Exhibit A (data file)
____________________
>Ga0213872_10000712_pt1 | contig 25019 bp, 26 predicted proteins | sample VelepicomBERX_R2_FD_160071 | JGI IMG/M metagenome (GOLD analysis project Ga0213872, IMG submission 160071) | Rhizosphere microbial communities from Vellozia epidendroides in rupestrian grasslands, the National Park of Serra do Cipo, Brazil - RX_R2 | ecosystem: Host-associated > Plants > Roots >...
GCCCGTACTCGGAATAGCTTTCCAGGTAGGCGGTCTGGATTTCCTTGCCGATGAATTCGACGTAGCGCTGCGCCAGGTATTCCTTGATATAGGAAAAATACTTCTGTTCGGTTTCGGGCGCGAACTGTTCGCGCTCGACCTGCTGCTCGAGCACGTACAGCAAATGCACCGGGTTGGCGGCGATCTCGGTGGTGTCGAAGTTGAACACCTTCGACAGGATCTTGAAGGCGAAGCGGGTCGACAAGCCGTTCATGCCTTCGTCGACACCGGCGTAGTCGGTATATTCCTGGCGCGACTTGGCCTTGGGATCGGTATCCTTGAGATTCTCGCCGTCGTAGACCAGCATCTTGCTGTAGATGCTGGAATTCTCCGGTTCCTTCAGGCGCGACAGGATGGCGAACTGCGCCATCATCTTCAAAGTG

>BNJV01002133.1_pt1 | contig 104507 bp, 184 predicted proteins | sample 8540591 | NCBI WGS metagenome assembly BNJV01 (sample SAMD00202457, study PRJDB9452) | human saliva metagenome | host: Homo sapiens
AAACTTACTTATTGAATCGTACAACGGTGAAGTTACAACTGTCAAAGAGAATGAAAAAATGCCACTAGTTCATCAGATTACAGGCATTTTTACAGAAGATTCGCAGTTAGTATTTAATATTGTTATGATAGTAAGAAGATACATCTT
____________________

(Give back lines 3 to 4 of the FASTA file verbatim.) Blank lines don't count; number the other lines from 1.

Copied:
>BNJV01002133.1_pt1 | contig 104507 bp, 184 predicted proteins | sample 8540591 | NCBI WGS metagenome assembly BNJV01 (sample SAMD00202457, study PRJDB9452) | human saliva metagenome | host: Homo sapiens
AAACTTACTTATTGAATCGTACAACGGTGAAGTTACAACTGTCAAAGAGAATGAAAAAATGCCACTAGTTCATCAGATTACAGGCATTTTTACAGAAGATTCGCAGTTAGTATTTAATATTGTTATGATAGTAAGAAGATACATCTT